“Healthcare costs pose one of the most serious risks to retirement security, so it’s important to understand how to plan for this major expense and navigate the system,” Rosenstrock said. “A study conducted by the Employee Benefit Research Institute estimated that a couple with drug costs at the 90th percentile throughout retirement would need savings of about $325,000 by age 65 to have a chance of covering their healthcare expenses during retirement. About half of people 65 and over won’t incur any long-term care expenses, and an additional quarter will pay less than $100,000. Fifteen percent, however, will pay $250,000 or more.”

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Opt For a Delayed Retirement for More Savings

If you don’t feel confident about whether you’ll have enough money in retirement, don’t be afraid to delay your retirement for a few more years in order to grow your accounts. With longer average life expectancies and increasing medical advancements, you’ll be able to enjoy an incredible retirement despite a few extra years of work.

“Working past the traditional retirement age, either part or full time, is a great way to stretch and supplement retirement income,” Rosenstrock said. “Delaying retirement can have a significant impact on retirement finances by giving your existing retirement savings more time to grow and shortening the period of retirement you will need to pay for.”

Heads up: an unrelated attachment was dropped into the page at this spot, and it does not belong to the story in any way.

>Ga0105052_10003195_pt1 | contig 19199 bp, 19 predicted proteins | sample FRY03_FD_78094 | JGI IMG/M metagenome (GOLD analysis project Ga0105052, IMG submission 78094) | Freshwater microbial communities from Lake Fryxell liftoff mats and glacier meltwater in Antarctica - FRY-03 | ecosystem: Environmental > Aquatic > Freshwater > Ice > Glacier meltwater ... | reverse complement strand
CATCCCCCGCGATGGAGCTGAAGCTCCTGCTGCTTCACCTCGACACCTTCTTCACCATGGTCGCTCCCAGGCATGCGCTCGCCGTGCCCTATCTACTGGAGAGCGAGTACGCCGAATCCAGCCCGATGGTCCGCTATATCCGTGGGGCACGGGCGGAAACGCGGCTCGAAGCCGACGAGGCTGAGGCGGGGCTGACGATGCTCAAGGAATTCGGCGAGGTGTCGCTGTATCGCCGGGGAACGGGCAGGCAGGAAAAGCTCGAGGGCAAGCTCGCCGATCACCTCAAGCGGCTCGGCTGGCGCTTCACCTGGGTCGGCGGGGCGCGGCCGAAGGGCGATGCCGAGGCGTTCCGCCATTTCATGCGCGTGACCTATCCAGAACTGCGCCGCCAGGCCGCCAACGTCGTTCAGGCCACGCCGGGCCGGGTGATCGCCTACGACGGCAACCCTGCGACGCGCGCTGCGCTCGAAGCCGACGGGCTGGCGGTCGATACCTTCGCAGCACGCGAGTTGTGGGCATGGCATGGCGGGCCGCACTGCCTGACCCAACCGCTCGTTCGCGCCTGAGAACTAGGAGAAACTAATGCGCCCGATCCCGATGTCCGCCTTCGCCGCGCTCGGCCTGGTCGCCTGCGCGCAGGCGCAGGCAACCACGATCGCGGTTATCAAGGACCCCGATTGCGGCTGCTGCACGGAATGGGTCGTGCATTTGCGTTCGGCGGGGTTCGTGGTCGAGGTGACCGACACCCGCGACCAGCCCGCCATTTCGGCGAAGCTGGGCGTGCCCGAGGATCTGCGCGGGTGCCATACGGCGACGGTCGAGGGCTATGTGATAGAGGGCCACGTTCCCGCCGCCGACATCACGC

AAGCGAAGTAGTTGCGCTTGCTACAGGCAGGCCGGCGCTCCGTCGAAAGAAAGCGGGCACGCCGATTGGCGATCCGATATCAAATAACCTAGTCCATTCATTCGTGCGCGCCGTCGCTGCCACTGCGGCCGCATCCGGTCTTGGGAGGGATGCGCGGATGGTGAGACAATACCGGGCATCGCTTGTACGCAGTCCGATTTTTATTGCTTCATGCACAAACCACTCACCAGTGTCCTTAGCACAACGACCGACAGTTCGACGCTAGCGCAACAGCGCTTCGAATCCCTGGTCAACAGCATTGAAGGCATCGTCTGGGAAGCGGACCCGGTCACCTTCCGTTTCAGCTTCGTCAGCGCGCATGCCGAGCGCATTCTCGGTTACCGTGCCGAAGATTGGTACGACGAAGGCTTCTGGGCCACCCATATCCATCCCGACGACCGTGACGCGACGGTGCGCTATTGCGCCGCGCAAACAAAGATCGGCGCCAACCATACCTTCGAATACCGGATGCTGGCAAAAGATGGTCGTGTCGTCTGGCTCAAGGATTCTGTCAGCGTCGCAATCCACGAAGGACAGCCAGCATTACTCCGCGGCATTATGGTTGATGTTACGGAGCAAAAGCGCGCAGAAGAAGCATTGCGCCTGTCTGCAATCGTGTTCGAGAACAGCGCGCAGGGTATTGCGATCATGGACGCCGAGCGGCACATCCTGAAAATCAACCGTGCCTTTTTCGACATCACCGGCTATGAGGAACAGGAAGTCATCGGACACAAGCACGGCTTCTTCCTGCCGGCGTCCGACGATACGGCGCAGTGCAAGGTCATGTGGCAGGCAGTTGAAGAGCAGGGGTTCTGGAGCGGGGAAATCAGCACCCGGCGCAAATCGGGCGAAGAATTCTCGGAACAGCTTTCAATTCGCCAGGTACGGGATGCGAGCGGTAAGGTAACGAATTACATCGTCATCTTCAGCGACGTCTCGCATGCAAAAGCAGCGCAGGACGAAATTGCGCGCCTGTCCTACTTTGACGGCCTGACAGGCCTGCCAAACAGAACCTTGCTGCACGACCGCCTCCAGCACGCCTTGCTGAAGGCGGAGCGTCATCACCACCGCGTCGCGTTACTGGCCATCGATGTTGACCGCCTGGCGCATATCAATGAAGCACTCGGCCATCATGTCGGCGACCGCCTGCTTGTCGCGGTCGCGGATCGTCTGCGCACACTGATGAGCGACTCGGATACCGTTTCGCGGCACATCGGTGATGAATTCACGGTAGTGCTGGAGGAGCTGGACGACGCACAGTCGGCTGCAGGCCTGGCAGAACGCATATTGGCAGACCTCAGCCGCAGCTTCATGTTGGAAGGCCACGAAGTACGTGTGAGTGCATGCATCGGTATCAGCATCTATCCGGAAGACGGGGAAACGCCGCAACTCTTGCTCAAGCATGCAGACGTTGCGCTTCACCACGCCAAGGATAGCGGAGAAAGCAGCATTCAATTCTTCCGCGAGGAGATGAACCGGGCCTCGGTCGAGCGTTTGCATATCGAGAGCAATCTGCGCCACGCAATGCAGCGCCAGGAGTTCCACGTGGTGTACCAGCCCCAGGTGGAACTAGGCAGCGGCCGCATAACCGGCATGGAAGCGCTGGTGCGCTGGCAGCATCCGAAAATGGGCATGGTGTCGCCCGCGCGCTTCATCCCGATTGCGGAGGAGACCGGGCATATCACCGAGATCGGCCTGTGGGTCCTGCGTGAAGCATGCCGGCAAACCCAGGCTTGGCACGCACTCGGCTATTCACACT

Consider Taking Up a Side Hustle

Starting a side hustle is not only an extra stream of income, but it will also allow you to have more retirement options.

“If you are doing gig work or have your own small business, you may be able to create a Solo 401(k) or another retirement plan,” Zigmont said. “The bonus of creating a Solo 401(k) for your own small business is that you may be able to contribute both the employee and employer contributions (up to appropriate maximums).”

More From GOBankingRates

Methodology: GOBankingRates surveyed 997 Americans ages 18 and older from across the country between August 9 and August 11, 2022, asking sixteen different questions: (1) How much money do you currently have saved for retirement?; (2) How much money do you think you’ll need to retire?; (3) Realistically, at what age do you want to be retired?; (4) At what age did you start saving for retirement?; (5) What worries you financially about retirement? (Select all that apply.); (6) Do you plan to work in retirement?; (7) What assets do you have in your retirement portfolio? (Select all that apply.); (8) How has the current inflation impacted your retirement plans?; (9) How much of your retirement do you plan to fund with Social Security?; (10) How do you feel about the future of Social Security when you retire?; (11) What percentage of your salary are you currently investing for retirement?; (12) Are you planning to move after your retirement?; (13) Where is your ideal place to retire?; (14) What government programs do you plan to use for your retirement? (Select all that apply.); (15) Do you have a pension plan?; and (16) How much do you think the average American has saved at the time they retire? GOBankingRates used PureSpectrum’s survey platform to conduct the poll.

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About the Author

Maddie Duley is a content intern for ConsumerTrack writing about finances for GOBankingRates. She is currently pursuing a bachelor's degree in communication and design from the University of California Davis.